Yuck a RAT infestation! How concerned are you?

You’ve gotta hate RATs!  They are the most disgusting and opportunistic survivors of all time. RATs dwell amongst us occupying our area of activity, causing great damage, viruses and losses.  It may sound as if I am speaking of the wild species Rattus Rattus (the common black rat) that invades and spreads disease, but you know that I am not. Like the animal, Remote Access Trojan (RAT) malware bring about deep concern and anxiety.  RATs compromise computers, using back door technology to gain administrative control.  This form of malware is intended to gain computer access, redistribute itself, establish a botnet, and do serious damage. The success of RAT usages enables criminals to steal from or wreak havoc on an individual or an entire company.  Are you bothered or concerned about RATs too?


With RATs  ‘cyber thieves’ gain unsuspected control over a victim’s computer to execute malicious exploits.  It monitors behavior; accesses confidential information; alters or locks files systems and more. Furthermore, RATs allow cybercriminals to steal valuable information including your identity and even execute fraud.   Primarily used to exploit credit cards, personal information and bank accounts, RATs have also become known as a weapon for extortion, where bad actors take valuable files, photos and videos for blackmail or ransom. 


As you can imagine, tools of this type are extremely dangerous.  Bad actors are very focused on efforts to develop, enhance and update under ground software, which is then given away free or sold on the black market to even the most inexperienced hackers for free or as little as $20[1].  Certainly, there are some more advanced RATs that go for $300 or more. According to one Dell report, attackers are always looking for RATS, and willing to pay a premium for those that are easily available and fully undetectable by anti-virus software and antimalware programs.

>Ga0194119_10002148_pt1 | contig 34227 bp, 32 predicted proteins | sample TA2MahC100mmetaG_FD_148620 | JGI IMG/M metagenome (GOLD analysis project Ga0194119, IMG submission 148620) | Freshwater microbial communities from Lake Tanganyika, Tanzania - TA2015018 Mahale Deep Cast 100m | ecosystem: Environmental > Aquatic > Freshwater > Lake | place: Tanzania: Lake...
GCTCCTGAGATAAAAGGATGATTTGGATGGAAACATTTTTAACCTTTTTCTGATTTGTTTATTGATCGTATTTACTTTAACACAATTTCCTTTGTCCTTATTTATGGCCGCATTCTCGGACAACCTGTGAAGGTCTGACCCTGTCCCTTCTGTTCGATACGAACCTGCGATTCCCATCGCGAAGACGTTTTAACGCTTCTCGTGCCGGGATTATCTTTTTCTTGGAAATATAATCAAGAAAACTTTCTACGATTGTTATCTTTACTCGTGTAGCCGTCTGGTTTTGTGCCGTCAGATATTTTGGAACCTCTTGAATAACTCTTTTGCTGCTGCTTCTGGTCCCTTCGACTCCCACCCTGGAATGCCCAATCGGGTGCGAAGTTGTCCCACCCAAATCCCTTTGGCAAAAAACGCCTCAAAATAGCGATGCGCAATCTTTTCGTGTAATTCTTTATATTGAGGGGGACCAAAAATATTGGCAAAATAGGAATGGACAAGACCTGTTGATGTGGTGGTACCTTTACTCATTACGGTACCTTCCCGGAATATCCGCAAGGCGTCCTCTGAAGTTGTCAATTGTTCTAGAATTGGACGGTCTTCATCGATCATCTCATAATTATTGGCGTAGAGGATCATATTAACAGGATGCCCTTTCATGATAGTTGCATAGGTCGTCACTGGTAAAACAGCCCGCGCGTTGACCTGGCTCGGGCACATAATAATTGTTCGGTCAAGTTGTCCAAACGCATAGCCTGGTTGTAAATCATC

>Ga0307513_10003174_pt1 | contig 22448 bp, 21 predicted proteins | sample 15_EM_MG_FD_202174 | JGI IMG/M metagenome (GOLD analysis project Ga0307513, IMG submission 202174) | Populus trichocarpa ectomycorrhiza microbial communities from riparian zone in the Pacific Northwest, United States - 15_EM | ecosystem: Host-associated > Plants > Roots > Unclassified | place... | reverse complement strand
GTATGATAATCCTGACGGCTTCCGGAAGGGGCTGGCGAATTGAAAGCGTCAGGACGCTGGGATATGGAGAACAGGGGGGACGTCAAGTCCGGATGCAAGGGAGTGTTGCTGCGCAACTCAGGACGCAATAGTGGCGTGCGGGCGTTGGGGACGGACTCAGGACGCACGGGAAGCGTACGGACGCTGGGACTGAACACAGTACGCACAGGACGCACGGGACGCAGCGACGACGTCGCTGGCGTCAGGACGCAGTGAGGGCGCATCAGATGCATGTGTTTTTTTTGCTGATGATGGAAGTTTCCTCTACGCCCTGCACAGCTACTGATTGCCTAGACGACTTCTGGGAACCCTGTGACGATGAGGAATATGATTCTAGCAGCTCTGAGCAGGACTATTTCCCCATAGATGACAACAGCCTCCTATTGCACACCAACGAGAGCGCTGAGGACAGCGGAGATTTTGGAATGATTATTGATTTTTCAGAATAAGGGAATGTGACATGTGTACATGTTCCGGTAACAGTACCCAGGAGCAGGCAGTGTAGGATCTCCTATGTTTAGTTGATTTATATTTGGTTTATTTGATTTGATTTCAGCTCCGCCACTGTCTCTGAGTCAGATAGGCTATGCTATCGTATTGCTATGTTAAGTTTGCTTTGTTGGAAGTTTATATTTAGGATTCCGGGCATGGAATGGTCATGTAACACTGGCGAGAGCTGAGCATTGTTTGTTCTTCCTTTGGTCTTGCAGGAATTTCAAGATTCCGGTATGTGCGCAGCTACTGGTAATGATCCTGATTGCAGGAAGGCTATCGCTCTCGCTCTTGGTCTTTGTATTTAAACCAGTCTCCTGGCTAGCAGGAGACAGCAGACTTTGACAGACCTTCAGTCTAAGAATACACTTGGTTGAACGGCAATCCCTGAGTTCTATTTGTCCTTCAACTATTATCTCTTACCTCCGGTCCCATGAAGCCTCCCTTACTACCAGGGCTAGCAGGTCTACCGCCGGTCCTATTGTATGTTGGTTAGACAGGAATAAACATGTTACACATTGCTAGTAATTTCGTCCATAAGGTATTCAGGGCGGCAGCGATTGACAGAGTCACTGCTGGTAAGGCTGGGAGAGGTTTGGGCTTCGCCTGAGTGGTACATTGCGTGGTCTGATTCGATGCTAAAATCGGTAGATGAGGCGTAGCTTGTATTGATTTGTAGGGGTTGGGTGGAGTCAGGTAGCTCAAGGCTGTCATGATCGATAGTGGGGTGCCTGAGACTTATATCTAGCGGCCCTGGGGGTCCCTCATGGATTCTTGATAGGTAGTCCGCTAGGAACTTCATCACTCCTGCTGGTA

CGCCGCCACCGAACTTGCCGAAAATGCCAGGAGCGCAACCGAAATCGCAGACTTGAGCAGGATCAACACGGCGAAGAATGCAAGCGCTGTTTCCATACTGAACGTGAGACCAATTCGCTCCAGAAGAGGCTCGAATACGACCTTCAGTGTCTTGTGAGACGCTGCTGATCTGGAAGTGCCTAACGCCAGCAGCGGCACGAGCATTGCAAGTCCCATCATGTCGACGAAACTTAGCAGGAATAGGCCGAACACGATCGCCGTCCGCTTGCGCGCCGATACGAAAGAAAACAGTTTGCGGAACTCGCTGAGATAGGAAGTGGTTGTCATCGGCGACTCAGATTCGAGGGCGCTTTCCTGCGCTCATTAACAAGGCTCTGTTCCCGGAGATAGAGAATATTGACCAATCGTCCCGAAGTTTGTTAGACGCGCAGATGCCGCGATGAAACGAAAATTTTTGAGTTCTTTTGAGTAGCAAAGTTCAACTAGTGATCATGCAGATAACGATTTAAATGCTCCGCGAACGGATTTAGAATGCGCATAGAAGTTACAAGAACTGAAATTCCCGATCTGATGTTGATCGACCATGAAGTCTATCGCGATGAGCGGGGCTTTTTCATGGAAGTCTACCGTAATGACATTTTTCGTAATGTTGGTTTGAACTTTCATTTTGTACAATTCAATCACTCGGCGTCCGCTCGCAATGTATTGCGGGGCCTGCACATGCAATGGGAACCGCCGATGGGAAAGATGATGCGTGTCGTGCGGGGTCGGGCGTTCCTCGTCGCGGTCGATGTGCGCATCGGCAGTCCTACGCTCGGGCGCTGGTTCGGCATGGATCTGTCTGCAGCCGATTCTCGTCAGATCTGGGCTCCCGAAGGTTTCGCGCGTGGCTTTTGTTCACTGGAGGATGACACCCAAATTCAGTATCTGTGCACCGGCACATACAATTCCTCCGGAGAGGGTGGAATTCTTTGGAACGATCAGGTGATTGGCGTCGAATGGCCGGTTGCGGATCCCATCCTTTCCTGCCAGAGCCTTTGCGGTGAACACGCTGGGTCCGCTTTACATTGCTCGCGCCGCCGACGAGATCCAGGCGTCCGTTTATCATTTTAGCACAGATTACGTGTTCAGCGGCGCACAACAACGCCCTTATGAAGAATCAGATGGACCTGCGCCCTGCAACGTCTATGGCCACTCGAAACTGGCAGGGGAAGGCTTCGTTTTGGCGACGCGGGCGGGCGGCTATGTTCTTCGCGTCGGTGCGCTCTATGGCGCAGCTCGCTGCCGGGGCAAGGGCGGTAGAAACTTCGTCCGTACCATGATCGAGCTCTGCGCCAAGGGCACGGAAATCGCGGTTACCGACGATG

Common RATs we’ve seen today

As an essential element of today’s attackers toolset, RATs are most effective in their purpose and totally invisible to the victim. RAT’s can be spread to victims outside of IT/Security control, most often via spam, spear phishing and social engineering attacks. Each victim computer can then be used to infect others computers (or networks), collecting valuable information stored, infiltrating corporate data systems and instrumenting the building of dangerous network of cyber-soldiers.   Sound interesting?


Generally RATs have capabilities that enable them to open legitimate ports, mimic remote administrative tools commonly used by IT organizations, and employ sophisticated techniques that evade security measures.  They are contained inside heavily packed binaries that are dropped in the later stages of the malware’s payload execution, making them the very hard to detect using anti-virus and anti-malware programs.  Scary isn’t it.  A RAT that has also enabled criminals to permeate your infrastructure could have infected the very computer upon which you are reading this blog post.   


Where is the challenge with security?